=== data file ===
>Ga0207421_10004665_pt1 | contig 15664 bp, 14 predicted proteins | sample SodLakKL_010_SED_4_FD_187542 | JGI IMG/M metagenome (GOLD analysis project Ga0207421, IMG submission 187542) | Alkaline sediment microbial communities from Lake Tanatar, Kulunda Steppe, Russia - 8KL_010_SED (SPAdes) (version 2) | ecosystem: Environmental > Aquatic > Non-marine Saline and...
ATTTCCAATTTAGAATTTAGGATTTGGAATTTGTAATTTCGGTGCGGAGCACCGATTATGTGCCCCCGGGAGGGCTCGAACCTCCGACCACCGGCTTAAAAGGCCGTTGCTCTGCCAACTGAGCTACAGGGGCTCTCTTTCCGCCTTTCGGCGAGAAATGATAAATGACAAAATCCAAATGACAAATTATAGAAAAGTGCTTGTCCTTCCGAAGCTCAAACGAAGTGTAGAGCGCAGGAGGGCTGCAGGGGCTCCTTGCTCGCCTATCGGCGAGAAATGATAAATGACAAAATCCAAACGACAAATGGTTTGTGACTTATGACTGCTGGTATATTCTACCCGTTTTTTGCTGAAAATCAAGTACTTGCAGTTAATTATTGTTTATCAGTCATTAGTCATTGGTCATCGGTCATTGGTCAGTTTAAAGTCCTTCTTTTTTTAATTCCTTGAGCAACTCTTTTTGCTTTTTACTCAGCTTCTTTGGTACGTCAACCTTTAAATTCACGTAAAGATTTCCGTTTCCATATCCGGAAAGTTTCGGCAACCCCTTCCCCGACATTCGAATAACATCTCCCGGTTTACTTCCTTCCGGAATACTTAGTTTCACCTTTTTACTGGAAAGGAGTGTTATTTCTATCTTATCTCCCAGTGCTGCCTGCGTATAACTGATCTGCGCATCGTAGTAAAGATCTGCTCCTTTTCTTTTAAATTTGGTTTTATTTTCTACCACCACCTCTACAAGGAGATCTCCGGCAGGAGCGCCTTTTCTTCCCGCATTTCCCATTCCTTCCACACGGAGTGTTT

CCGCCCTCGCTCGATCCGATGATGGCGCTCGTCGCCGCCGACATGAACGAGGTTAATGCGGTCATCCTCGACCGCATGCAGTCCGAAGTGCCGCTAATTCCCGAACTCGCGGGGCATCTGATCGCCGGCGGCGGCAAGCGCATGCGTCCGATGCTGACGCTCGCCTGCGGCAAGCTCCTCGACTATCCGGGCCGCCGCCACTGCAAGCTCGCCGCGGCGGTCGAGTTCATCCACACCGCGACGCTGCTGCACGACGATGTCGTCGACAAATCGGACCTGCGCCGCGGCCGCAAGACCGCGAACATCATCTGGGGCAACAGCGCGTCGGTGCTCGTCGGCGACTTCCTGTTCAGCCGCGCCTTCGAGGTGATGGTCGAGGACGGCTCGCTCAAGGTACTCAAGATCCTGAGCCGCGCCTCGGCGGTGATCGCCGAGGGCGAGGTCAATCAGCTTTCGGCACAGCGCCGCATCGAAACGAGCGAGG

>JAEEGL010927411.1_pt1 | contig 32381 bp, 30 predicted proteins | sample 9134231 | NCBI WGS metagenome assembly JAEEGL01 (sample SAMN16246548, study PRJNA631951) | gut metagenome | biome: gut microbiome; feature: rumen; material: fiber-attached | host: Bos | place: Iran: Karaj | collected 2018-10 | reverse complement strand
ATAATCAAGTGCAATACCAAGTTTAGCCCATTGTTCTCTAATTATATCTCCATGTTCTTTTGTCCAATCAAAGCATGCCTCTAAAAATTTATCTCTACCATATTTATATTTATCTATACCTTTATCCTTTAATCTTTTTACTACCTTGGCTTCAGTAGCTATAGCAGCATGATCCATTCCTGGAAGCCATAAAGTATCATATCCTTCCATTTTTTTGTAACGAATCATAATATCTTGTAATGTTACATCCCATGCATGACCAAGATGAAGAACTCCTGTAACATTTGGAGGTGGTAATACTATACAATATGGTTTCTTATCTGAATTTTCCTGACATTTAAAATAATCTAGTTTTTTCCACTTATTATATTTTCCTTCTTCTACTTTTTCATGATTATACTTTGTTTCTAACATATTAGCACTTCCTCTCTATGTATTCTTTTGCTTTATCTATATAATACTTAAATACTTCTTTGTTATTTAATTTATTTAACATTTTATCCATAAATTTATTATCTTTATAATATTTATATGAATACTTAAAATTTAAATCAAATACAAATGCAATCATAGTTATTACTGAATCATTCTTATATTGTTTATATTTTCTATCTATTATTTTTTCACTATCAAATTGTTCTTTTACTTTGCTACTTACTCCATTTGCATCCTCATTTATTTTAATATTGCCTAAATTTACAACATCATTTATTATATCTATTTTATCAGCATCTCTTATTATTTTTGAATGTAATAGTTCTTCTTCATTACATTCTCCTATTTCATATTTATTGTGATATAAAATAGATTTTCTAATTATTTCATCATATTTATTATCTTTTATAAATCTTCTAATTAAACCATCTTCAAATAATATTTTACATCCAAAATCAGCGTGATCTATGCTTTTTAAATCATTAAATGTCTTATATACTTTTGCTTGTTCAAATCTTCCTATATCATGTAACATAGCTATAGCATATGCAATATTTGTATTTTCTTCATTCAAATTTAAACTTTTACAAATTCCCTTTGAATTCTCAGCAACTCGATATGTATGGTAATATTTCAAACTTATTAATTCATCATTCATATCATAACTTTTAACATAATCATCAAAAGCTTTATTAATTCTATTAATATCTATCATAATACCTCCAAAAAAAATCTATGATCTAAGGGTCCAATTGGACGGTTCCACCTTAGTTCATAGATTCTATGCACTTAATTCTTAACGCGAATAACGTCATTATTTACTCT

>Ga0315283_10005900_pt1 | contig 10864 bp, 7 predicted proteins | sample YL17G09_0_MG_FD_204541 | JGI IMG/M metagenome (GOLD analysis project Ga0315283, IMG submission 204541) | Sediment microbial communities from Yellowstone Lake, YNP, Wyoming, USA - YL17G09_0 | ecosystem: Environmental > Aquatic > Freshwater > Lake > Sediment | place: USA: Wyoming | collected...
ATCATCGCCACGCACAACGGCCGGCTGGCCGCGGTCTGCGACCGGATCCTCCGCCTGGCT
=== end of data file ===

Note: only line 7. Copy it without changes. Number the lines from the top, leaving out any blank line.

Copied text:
ATCATCGCCACGCACAACGGCCGGCTGGCCGCGGTCTGCGACCGGATCCTCCGCCTGGCT